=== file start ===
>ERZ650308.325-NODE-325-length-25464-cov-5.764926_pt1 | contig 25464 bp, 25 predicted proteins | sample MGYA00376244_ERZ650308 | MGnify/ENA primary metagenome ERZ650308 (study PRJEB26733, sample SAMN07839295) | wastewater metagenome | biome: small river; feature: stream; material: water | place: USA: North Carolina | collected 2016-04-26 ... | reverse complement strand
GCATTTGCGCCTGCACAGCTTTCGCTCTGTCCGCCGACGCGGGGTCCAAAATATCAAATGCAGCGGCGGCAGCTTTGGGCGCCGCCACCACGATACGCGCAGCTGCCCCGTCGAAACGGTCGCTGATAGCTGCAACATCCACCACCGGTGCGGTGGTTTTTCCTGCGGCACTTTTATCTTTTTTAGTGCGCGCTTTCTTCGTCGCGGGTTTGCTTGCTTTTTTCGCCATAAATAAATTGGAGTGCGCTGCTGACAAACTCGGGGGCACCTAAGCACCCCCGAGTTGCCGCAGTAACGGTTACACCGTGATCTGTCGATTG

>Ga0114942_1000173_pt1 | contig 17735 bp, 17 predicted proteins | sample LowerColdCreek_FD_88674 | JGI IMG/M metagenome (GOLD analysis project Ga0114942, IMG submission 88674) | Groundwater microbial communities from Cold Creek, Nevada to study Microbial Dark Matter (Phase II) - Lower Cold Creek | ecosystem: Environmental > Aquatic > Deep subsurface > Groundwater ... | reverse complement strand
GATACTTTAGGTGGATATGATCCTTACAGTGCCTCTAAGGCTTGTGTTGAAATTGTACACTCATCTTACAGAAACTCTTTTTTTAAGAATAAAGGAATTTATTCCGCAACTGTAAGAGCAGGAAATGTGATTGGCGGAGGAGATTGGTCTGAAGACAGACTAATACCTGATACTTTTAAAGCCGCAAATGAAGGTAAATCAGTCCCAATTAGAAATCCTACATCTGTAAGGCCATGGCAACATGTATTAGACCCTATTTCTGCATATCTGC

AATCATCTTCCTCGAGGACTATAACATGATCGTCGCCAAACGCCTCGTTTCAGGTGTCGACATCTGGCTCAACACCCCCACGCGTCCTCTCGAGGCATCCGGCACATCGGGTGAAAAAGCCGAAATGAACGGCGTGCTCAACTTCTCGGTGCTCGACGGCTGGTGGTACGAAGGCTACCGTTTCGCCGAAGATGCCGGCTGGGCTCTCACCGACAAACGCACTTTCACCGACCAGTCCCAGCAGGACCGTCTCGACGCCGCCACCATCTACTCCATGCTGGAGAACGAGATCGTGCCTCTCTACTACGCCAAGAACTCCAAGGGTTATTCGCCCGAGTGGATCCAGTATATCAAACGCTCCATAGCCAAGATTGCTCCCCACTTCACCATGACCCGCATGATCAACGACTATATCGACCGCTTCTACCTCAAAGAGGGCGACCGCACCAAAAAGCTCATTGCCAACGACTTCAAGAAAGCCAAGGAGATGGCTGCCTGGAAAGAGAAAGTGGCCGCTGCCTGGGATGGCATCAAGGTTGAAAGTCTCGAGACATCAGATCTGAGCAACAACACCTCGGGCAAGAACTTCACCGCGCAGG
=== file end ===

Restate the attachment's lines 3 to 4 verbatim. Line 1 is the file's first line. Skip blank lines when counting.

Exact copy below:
>Ga0114942_1000173_pt1 | contig 17735 bp, 17 predicted proteins | sample LowerColdCreek_FD_88674 | JGI IMG/M metagenome (GOLD analysis project Ga0114942, IMG submission 88674) | Groundwater microbial communities from Cold Creek, Nevada to study Microbial Dark Matter (Phase II) - Lower Cold Creek | ecosystem: Environmental > Aquatic > Deep subsurface > Groundwater ... | reverse complement strand
GATACTTTAGGTGGATATGATCCTTACAGTGCCTCTAAGGCTTGTGTTGAAATTGTACACTCATCTTACAGAAACTCTTTTTTTAAGAATAAAGGAATTTATTCCGCAACTGTAAGAGCAGGAAATGTGATTGGCGGAGGAGATTGGTCTGAAGACAGACTAATACCTGATACTTTTAAAGCCGCAAATGAAGGTAAATCAGTCCCAATTAGAAATCCTACATCTGTAAGGCCATGGCAACATGTATTAGACCCTATTTCTGCATATCTGC